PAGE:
The Commerce Commission has decided to regulate primary and secondary backhaul links in most of the South Island after determining those links were not subject to significant competition.
Backhaul allows Telecom's competitors to get access to transmission capacity between Telecom's local exchanges or data switches, and the competitors' networks.
"The regulation of these backhaul services will stimulate competition for retail customers, for the long term benefit of those customers, as well as reducing unnecessary duplication in network costs," Telecommunications Commissioner Dr Ross Patterson said in a statement today. "This is another important facet of improving competition in broadband telecommunications markets."
Patterson says having backhaul for both the UCLL and UBA services available will allow companies to offer broadband and voice services to their customers without having to build their own networks to those customers. Instead, providers can use Telecom's network and pay a cost-based price for the service.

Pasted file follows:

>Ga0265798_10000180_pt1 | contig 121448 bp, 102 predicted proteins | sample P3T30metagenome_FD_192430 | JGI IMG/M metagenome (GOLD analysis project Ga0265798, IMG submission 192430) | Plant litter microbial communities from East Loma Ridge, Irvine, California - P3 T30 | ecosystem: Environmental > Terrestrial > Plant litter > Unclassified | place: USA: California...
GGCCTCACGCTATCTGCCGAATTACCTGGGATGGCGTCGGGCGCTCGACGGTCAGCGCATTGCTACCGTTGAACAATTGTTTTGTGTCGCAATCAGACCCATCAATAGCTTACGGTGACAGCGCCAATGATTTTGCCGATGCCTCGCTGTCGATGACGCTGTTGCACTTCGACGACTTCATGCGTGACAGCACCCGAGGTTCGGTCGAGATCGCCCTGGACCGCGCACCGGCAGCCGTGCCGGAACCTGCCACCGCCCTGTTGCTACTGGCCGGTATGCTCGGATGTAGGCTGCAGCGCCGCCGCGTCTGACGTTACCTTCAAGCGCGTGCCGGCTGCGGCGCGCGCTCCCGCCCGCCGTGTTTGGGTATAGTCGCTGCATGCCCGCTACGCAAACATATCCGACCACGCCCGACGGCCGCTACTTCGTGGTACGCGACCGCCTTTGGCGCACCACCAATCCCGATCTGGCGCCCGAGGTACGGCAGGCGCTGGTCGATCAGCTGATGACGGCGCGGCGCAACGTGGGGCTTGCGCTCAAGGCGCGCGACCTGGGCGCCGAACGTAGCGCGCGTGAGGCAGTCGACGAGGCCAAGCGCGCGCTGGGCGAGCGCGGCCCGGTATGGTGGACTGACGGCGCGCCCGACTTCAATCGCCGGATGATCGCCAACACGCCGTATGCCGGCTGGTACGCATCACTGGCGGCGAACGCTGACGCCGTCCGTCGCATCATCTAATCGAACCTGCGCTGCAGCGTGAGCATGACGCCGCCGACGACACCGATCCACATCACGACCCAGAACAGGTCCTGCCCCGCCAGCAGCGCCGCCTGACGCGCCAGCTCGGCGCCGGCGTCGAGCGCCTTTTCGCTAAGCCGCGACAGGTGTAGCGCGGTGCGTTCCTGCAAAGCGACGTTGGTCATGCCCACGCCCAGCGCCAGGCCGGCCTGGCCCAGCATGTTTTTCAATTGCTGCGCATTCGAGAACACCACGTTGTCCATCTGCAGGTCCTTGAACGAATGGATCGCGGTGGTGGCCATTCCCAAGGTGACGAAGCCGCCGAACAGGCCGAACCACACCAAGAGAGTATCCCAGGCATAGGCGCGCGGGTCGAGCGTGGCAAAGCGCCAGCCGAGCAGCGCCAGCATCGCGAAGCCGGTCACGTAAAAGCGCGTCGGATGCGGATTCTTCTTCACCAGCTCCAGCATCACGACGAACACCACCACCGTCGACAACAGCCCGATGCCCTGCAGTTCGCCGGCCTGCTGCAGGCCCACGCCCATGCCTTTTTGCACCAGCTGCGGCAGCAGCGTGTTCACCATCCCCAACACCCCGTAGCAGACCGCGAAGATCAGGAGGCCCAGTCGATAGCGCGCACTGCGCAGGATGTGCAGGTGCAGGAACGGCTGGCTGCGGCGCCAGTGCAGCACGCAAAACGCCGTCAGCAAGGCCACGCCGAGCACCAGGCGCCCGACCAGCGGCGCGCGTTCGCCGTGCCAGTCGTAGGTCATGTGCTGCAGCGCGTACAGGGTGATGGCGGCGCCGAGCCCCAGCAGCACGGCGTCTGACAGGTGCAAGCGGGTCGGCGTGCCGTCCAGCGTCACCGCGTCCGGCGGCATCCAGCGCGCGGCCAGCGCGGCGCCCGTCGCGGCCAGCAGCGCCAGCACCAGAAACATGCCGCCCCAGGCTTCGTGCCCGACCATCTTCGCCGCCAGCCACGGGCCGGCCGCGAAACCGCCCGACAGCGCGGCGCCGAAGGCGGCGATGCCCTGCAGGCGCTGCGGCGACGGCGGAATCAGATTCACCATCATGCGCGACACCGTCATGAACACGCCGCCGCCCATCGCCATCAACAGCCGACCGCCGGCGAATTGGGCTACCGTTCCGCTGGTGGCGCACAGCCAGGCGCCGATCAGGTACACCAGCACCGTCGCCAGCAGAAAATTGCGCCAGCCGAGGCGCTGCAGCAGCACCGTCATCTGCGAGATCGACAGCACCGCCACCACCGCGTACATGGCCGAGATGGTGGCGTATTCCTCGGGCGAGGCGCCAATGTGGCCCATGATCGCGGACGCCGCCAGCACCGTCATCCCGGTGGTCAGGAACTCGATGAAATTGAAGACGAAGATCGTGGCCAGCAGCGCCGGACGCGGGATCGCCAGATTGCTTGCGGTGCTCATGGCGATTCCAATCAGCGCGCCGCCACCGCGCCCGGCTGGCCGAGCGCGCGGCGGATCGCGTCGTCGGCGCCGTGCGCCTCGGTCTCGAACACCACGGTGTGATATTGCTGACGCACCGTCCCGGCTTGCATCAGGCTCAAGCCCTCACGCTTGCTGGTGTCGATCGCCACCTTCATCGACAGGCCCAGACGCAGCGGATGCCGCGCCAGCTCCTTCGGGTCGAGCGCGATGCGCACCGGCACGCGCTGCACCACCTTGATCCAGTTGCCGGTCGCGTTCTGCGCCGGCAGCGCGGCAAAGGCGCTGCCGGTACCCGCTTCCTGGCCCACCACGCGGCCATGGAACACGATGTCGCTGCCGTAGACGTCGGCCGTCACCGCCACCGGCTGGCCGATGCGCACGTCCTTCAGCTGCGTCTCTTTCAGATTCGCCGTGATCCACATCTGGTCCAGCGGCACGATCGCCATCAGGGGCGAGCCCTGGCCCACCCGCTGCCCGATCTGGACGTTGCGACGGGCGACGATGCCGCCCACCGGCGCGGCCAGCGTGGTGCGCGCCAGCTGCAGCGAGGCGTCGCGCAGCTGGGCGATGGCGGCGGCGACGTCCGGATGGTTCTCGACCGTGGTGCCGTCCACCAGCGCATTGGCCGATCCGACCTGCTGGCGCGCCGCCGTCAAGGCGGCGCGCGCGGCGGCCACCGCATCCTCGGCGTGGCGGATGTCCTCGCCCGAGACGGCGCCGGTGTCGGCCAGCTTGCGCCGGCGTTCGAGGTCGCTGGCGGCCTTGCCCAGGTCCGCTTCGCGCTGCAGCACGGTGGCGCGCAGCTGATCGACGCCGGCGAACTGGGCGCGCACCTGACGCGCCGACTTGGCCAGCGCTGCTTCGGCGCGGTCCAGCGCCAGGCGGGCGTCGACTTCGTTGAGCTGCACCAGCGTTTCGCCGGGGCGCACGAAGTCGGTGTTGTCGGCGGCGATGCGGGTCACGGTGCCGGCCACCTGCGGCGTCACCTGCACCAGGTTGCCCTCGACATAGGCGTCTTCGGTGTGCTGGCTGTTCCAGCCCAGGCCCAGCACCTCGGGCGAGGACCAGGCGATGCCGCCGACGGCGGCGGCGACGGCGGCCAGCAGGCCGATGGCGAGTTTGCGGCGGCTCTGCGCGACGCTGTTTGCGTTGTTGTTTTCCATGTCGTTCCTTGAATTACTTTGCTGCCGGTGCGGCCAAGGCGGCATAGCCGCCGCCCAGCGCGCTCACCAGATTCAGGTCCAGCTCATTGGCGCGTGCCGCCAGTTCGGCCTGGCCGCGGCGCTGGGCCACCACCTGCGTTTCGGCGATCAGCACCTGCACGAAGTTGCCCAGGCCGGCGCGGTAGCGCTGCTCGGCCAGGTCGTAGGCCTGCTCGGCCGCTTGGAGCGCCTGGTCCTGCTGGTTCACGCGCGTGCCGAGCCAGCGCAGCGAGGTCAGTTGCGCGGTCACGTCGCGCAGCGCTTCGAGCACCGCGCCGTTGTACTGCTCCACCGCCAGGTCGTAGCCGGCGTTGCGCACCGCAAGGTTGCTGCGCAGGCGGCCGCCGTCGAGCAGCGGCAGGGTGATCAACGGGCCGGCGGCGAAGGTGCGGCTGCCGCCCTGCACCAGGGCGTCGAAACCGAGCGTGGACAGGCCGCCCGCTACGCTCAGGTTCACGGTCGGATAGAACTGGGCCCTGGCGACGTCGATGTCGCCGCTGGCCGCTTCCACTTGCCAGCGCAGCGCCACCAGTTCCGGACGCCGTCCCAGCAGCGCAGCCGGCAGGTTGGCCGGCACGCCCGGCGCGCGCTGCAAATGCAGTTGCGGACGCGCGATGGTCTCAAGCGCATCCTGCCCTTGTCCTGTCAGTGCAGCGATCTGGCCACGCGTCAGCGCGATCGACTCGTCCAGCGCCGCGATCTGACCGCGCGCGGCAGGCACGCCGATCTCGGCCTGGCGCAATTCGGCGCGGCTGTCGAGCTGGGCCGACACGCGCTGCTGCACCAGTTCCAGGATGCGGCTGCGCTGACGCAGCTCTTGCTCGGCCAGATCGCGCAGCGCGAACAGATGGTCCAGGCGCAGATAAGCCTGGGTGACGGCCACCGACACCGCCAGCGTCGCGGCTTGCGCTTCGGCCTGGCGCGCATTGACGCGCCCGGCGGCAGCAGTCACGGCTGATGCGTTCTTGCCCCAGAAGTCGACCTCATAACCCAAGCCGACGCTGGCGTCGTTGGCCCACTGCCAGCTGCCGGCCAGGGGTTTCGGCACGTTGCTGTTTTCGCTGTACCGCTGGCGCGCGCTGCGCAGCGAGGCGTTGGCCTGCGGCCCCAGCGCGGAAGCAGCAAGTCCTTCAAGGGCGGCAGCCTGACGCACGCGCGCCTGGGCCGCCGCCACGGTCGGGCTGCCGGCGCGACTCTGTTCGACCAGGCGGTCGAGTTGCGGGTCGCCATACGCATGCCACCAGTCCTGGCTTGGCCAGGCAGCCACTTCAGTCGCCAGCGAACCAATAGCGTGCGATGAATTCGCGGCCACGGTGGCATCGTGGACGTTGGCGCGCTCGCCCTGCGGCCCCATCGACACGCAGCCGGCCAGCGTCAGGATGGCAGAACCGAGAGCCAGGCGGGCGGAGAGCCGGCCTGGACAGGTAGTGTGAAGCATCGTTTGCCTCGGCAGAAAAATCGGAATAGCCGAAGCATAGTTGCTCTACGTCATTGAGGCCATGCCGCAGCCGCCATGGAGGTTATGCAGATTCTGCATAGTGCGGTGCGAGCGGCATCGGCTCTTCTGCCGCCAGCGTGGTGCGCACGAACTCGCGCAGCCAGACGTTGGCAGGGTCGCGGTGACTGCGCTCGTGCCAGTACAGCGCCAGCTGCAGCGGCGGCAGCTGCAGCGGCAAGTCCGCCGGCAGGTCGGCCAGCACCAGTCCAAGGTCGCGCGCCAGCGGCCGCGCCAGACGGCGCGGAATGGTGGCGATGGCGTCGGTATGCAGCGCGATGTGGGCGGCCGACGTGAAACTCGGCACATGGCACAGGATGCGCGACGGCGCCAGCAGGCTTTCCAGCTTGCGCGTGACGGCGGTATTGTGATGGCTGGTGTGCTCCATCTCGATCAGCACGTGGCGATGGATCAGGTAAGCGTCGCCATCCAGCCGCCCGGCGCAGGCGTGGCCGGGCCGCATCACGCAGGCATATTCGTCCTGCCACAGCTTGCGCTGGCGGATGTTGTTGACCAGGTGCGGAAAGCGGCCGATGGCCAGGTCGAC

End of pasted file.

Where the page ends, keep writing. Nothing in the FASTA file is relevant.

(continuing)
"Backhaul for UCLL is regulated only where Telecom faces limited competition," he says. "The commission has determined that Telecom currently faces competition in most North Island primary and secondary links of the UCLL Backhaul Service. The Commission has however assessed that Telecom faces limited competition on most South Island primary and secondary links."
That determination (pdf) covers 20 out of 57 primary links the commission has assessed.
The Commission also determined that Telecom faces limited competition on the
following Secondary Links:
• New Plymouth-Hamilton;
• New Plymouth-Palmerston North;
• New Plymouth-Porirua; and
• All South Island Secondary Links except Riccarton-Christchurch and Christchurch-
These will be subject to price and non-price regulation within 100 days.
The determination follows the Commission's final determinations for the UCLL and co-location services released in November 2007 and for the UBA Service released in December 2007.
The Sub-loop Unbundling Determination is expected to be released by the end of 2008.